These are very numerous. The following are the principal forms:

Onomatomania: an irresistible desire to pronounce certain words, sometimes obscene words (coprolalia).

Arithmomania: an irresistible desire to count certain objects, add certain figures, etc.

Kleptomania: a morbid impulse to steal objects which are entirely useless, or which the subject can easily pay for.

Dipsomania: an irresistible impulse to drink alcoholic beverages of every description (wines, liquors, eau-de-Cologne, spirits of camphor, etc.), occurring in a person of temperate habits, who may at other times have even a dislike for alcohol. The attacks may recur, and the dipsomaniac may become an alcoholic. He differs radically from the ordinary drunkard, however. "The one is alienated before beginning to drink, the other (the alcoholic) becomes alienated because of his drinking " (Magnan).

Pyromania; Suicidal and Homicidal Impulses:1 These three obsessions are of equal gravity from a social standpoint and may be placed in the same group. The first consists in a morbid impulse to set buildings on fire; the other two require no definition.

In some cases the patients obey their fatal impulses.

1 Vallon. Obsession homicide. Ann. med. psych., Jan.-Feb., 1896. - Carrier. Contribution & l'etude des obsessions et des impulsions & l'homicide et au suicide. These de Paris, 1900.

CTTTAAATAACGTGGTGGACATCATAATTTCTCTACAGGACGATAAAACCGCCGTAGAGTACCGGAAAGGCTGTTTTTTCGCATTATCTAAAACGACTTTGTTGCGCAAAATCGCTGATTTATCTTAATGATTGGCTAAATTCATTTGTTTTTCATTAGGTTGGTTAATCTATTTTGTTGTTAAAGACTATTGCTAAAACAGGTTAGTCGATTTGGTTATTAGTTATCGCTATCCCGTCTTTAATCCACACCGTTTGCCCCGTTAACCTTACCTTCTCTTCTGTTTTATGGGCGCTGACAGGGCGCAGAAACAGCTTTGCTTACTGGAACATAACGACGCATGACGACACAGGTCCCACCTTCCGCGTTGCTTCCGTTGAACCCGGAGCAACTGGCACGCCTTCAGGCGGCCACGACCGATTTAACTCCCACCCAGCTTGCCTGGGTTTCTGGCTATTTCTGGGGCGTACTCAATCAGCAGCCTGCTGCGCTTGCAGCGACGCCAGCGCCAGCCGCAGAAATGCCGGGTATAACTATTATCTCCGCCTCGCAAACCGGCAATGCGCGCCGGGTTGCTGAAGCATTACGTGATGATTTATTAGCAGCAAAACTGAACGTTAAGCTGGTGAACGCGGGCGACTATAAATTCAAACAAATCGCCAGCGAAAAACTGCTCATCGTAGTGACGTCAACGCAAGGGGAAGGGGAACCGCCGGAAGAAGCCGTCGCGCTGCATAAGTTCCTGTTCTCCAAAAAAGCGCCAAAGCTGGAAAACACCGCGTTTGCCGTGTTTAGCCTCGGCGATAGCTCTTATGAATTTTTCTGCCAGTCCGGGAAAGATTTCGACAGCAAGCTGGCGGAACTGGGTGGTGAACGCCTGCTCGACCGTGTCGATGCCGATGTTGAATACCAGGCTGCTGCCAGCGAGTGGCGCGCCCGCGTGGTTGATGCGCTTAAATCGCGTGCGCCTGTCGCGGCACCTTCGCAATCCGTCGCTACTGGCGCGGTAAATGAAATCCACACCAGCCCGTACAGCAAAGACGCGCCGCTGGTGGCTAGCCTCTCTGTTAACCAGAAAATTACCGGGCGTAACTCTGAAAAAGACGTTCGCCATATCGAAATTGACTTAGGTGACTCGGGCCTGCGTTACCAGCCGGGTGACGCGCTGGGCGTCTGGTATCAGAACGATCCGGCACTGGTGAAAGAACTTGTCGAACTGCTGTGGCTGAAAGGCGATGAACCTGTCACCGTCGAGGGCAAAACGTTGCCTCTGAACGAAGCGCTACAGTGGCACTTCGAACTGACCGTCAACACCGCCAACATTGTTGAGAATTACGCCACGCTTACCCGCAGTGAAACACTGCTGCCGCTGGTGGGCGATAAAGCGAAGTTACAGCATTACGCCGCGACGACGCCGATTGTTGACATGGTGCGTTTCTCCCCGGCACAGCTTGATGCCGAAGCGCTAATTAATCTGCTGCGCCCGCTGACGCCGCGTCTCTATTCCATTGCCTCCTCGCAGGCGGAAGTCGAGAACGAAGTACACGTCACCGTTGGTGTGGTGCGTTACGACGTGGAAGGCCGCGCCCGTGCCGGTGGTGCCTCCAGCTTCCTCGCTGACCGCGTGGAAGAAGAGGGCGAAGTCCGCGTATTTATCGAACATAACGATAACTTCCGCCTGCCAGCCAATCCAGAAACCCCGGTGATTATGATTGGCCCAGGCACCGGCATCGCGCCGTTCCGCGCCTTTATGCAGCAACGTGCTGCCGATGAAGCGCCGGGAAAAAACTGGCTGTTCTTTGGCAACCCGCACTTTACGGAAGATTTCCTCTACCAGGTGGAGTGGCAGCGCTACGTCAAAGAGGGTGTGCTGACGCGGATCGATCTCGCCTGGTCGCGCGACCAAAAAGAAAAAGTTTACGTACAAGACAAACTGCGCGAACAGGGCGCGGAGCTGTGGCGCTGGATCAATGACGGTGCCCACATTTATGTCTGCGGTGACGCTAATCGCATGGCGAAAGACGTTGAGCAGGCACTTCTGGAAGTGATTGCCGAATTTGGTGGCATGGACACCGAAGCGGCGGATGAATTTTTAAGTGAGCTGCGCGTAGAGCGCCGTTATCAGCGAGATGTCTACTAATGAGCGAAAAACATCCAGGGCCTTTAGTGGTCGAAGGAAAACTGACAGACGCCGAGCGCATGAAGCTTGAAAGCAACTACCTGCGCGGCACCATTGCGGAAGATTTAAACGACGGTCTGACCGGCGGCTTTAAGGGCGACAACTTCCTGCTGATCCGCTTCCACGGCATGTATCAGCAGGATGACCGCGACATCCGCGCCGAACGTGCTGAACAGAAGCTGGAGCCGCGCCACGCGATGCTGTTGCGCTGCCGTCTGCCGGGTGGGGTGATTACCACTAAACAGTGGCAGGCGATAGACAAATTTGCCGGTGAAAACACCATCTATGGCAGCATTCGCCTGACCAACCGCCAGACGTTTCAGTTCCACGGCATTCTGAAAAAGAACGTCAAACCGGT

Vallon has reported a case of a young man who, having a homicidal obsession, struggled against the impulse, but was finally overcome and yielded.

Such cases, however, are rare. Usually the patients succeed by various, and at times singular, means in resisting their impulse. Many take flight at the moment of the paroxysm; others request to be restrained or held; still others voluntarily have themselves committed. One patient of Joffroy's, while walking in the street, was seized with the idea of throwing her child under the wheels of a passing car; she entered a wine merchant's shop, placed her child upon the counter and took flight.

Similarly, it is rare for patients to yield to a suicidal impulse. The means they make use of to escape their obsessions are innumerable. A woman possessed by the idea of throwing herself out of the window had all the windows of her house protected with iron bars. Another such unfortunate condemned herself never to cross the Seine river to prevent herself from yielding to the impulse to drown herself.

As to family suicide, it is almost never the result of an obsession, but of a fixed idea which is developed by imitation.